Bernardo M. Villegas
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Preparing Knowledge Workers for ASEAN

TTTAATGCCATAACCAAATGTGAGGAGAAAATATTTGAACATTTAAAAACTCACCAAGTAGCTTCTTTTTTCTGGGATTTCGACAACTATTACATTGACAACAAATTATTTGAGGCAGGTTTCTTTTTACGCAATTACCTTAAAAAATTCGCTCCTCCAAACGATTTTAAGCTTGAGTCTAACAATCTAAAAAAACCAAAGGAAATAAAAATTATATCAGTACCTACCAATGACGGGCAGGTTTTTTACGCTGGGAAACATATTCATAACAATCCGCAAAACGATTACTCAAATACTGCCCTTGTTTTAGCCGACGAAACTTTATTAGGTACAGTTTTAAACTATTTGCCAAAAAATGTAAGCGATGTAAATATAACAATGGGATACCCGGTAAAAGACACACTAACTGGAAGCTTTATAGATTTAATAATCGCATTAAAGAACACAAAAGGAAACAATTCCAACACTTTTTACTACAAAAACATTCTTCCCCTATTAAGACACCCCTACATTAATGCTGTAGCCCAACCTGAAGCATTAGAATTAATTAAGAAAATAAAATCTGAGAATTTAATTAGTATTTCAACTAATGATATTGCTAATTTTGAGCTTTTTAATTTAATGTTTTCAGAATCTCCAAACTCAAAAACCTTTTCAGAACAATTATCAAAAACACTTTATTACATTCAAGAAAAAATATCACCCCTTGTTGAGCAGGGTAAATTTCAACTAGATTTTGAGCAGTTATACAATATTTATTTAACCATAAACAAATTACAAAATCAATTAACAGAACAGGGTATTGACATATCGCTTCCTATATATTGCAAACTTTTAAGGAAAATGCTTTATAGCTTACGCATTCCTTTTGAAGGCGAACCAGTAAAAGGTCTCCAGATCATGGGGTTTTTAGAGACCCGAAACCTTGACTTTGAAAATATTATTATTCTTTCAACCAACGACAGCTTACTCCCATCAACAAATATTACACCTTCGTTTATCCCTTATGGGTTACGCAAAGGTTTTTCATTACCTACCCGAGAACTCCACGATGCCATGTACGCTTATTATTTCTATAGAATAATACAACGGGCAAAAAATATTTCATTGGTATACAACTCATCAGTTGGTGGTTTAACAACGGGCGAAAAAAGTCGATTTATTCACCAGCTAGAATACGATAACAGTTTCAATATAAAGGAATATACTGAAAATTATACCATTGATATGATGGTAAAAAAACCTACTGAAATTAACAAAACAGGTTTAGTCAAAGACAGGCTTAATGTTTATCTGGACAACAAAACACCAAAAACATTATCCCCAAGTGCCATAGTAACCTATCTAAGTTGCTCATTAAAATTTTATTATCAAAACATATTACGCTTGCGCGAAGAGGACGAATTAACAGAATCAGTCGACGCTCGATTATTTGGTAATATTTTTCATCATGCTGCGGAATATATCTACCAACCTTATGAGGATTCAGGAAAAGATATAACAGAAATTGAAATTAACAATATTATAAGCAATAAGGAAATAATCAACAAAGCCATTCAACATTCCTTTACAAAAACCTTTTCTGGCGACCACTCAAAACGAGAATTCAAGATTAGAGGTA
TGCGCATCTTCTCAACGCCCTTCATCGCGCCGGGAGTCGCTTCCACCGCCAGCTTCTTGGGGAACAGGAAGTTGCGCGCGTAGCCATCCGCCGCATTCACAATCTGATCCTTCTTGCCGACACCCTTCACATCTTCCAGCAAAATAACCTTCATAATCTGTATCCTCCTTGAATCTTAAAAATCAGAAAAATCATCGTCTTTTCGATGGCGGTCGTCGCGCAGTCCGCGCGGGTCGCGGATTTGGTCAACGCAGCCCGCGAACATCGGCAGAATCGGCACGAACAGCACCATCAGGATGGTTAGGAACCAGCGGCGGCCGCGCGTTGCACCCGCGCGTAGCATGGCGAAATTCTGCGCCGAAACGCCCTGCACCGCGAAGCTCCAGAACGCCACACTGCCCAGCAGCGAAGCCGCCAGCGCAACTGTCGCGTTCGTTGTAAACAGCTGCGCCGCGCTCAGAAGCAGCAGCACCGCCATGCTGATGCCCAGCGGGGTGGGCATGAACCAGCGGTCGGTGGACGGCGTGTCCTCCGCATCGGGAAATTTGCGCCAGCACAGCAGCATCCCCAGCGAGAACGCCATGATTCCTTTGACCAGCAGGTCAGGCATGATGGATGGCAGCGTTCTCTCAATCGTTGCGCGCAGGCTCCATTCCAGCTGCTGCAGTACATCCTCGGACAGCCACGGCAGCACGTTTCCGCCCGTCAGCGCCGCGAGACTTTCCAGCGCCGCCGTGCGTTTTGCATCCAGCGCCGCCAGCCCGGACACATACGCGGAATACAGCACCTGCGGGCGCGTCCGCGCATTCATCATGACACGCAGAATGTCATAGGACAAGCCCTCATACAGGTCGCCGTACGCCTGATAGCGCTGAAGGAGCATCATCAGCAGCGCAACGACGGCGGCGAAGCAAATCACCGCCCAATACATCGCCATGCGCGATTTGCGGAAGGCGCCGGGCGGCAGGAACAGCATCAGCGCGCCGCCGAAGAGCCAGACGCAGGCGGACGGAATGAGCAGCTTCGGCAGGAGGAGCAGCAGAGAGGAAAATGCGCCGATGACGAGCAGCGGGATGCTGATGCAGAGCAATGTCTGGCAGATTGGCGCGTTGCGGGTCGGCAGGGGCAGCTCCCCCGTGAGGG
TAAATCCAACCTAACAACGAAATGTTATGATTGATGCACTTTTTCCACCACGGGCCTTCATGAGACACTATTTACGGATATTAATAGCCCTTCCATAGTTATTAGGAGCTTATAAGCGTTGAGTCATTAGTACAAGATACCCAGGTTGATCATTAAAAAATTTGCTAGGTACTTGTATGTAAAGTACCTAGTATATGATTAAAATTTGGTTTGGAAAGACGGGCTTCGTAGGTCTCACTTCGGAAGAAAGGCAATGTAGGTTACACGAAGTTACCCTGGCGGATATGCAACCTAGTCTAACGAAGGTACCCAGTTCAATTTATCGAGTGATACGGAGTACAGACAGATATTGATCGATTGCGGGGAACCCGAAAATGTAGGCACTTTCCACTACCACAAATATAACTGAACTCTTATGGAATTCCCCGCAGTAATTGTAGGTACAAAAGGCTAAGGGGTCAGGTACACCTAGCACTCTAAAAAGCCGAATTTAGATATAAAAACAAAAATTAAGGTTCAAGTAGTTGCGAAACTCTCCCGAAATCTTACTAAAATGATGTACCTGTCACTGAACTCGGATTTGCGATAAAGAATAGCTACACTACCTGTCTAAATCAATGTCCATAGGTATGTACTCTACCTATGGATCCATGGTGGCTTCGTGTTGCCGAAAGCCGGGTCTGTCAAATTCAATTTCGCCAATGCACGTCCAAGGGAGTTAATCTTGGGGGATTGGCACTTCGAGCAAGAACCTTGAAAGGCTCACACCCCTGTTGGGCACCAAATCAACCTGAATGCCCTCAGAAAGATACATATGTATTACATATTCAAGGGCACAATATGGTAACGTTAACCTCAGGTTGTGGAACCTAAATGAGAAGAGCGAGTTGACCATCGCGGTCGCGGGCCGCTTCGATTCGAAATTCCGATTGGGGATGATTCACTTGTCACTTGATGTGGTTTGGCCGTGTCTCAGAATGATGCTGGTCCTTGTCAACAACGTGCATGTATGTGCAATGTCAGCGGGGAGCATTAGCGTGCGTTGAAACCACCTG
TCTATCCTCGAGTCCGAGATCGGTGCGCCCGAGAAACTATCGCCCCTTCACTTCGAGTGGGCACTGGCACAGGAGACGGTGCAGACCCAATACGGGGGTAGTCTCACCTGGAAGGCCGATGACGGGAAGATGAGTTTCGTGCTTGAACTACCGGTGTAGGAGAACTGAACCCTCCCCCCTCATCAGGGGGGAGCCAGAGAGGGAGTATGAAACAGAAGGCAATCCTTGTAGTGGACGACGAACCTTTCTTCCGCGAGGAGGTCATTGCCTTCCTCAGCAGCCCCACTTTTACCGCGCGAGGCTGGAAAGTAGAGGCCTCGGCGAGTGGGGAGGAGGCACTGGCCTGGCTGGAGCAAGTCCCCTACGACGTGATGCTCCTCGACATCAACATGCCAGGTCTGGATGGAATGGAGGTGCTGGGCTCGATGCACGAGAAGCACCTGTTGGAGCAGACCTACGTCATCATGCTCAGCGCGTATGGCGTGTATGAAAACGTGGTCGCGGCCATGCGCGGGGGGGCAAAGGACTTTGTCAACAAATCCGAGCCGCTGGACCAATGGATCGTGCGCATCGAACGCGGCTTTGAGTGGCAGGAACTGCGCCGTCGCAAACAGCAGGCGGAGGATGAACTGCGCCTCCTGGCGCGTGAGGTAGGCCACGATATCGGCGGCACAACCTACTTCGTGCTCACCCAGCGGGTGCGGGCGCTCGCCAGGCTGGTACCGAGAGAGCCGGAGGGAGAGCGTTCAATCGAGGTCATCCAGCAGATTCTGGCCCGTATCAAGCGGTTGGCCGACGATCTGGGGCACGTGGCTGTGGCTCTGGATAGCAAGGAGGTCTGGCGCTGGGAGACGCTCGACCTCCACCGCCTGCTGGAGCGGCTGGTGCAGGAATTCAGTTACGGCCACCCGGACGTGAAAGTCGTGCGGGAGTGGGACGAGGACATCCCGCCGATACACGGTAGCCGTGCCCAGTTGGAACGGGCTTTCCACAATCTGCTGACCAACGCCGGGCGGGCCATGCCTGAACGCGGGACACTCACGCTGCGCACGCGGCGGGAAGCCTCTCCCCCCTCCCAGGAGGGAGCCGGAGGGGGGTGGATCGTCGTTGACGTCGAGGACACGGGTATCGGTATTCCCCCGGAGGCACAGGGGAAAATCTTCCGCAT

Last August 16, 2013, I gave a talk to parents and teachers of Woodrose School for Girls at the Ayala Alabang subdivision on how to prepare their children for their future careers.  Since I could assume realistically that their daughters, coming from middle income and high income families (together with very bright children of low-income families who have received generous scholarships), will surely go to college and pursue some professional specialization or another, I painted for them the bright future that the Philippine economy faces within the equally favorable environment in the Southeast Asian region, one of the remaining bastions of fast growth in the global economy today.  So that they did not have to take my word for it (they know me too well as the "prophet of boom" who has always been optimistic even in the direst circumstances), I had recourse to an outside and objective view about the bright prospects faced by the Philippines and the ASEAN.  I cited a commentary written by Mr. Jaspal Bindra, CEO Asia of one of the leading UK banks, Standard Chartered that appeared in the Business World last April 26 -27, 2013.